# Lab 5 Operational Amplifiers

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1 Lab 5 Operational Amplifiers By: Gary A. Ybarra Christopher E. Cramer Duke University Department of Electrical and Computer Engineering Durham, NC. Purpose The purpose of this lab is to examine the properties of the operational amplifier and learn to design practical op-amp circuits. The concepts and equations of the inverting and noninverting amplifiers will be verified and the use of the operational amplifier as a comparator will be investigated.. Equipment Agilent 54600B Oscilloscope or Agilent 54622A Deep Memory Oscilloscope (eplacement model: Agilent DSO502A Oscilloscope or Agilent DSO602A Oscilloscope) Agilent 3440A Digital Multimeter Agilent E363A DC Power Supply Agilent E36A DC Power Supply Agilent 3320A Function Generator (eplacement model: Agilent 33220A Function / Arbitrary Waveform Generator) 2. Operational Amplifier An operational amplifier (op-amp) is a device with two inputs and a single output. The output of the amplifier v o is given by the formula: v o = A(v + - v - ) () Where A is the open-loop voltage gain of the amplifier, v + is the non-inverting input voltage and v - is the inverting input voltage. Both v + and v - are node voltages with respect to ground. Typically, the open-loop voltage gain A is on the order of A resistor is placed between the output node and the inverting input to provide feedback and adjust amplification. When an op-amp circuit behaves linearly, the op-amp adjusts its output current such that the voltage difference between the two inputs is nearly zero. v - = v + (2) Another important feature of the op-amp is that its input resistance is very large and may be taken as infinite in many applications. The most common type of op-amp is the 74 which has an input resistance of 2 MΩ. This is large enough to be considered infinite in most applications. Because of the high input resistance, only a very small current flows into either input of an op-amp. In practical op-amp circuits, the current flowing into either of the inputs is usually on the order of μa. In the case of an ideal op-amp, where the single assumption is made that the open-loop voltage gain A goes to infinity, i i = 0 (3) where i i is defined to be the current entering the non-inverting input and exiting the inverting input. Equations 2 and 3 can be used to analyze most of the properties of op-amp circuits.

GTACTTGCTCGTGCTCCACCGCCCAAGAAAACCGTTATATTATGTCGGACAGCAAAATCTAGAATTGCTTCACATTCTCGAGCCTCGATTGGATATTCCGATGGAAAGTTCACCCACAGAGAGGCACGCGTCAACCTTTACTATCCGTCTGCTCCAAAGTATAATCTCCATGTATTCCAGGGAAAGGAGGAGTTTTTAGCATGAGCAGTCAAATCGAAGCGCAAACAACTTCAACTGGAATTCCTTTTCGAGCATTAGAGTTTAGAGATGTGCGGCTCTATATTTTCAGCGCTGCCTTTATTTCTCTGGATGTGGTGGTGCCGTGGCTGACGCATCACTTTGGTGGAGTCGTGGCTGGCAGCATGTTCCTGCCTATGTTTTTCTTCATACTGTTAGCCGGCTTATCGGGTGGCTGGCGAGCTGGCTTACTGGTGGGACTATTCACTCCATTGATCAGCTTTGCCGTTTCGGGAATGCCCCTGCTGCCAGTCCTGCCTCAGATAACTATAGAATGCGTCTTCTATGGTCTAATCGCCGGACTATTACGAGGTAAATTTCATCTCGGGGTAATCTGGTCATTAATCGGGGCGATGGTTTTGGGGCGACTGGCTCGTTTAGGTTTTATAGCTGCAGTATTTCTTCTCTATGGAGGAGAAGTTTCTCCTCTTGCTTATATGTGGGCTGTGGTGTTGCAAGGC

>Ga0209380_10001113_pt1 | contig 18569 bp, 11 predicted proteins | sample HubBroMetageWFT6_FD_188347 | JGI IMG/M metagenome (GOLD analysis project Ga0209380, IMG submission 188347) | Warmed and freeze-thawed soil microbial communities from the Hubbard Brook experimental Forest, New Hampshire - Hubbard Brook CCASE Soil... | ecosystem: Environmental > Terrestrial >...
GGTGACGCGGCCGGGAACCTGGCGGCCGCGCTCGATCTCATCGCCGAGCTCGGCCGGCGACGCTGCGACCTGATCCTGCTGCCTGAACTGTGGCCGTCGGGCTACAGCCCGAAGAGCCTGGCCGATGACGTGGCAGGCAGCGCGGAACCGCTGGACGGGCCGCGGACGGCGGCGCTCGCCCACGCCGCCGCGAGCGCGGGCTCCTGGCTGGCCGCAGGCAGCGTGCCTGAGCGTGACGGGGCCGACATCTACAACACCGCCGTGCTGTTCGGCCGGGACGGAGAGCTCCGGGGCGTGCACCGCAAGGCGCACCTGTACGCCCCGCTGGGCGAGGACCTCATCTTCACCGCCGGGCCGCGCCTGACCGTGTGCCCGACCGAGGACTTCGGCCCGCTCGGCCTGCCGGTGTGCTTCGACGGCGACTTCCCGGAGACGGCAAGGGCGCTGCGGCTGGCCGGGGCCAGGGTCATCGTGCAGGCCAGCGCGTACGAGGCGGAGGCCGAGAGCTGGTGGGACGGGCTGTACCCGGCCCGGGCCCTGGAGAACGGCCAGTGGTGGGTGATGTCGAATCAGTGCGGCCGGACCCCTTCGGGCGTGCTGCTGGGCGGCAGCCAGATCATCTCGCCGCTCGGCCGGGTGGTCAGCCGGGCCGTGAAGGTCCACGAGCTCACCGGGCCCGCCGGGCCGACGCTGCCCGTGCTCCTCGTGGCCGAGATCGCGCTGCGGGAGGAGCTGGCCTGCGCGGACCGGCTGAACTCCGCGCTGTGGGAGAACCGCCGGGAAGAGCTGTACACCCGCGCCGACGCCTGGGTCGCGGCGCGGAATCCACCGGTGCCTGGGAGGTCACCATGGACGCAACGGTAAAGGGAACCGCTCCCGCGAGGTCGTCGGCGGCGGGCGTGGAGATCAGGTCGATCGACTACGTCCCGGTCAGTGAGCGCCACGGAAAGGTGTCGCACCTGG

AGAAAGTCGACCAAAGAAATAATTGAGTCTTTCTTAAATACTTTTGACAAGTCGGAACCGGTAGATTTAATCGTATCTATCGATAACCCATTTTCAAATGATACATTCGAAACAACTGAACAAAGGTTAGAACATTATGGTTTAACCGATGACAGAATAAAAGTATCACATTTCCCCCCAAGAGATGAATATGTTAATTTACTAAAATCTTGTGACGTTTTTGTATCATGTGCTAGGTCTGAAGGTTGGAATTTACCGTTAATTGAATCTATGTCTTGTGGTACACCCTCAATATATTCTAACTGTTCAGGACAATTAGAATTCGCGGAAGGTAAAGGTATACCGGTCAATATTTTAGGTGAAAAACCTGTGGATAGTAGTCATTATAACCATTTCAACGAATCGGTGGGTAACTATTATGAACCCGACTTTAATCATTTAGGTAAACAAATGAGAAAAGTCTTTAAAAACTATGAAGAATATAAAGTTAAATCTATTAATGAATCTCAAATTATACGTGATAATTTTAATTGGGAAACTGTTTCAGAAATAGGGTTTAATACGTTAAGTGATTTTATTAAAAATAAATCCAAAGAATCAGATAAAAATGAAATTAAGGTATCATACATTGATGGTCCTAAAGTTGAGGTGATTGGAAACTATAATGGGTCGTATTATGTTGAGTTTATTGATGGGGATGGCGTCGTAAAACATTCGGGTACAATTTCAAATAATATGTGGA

2 3. Op Amp Symbol Figure 3 shows an operational amplifier with an open-loop voltage gain A. The terminals labeled +v cc and -v cc are power supply connections to the op-amp and set limits on the voltage which can be produced at the output node. The op-amp we will be using is the 747 as shown in Figure 4. The 747 is a dual op-amp integrated circuit (IC) containing two 74 op-amps. To use this IC, you must insert it into your board as shown in Figure. When properly positioned, the op-amp straddles the gap in the middle of the terminal strip with the 4 pins snuggly fit into individual holes in the terminal strip. Observe the notch at one end of the opamp chip. This notch is used for orientation and identification of the pins. With the notch positioned as shown, pin is always to the left of the notch. 4. Op Amp Configuration As discussed earlier, amplifier circuits that utilize op-amps as linear amplifiers require feedback circuits to control the voltage gain (amplification). The output voltage of the op-amp can never exceed the power Figure : Proto Board with inserted 747. supply voltage levels, called "the rails" of the power supply. In this section, we shall examine two types of amplifier configurations for the op-amp (Inverting and Non-inverting) and the voltage gain provided by each. 2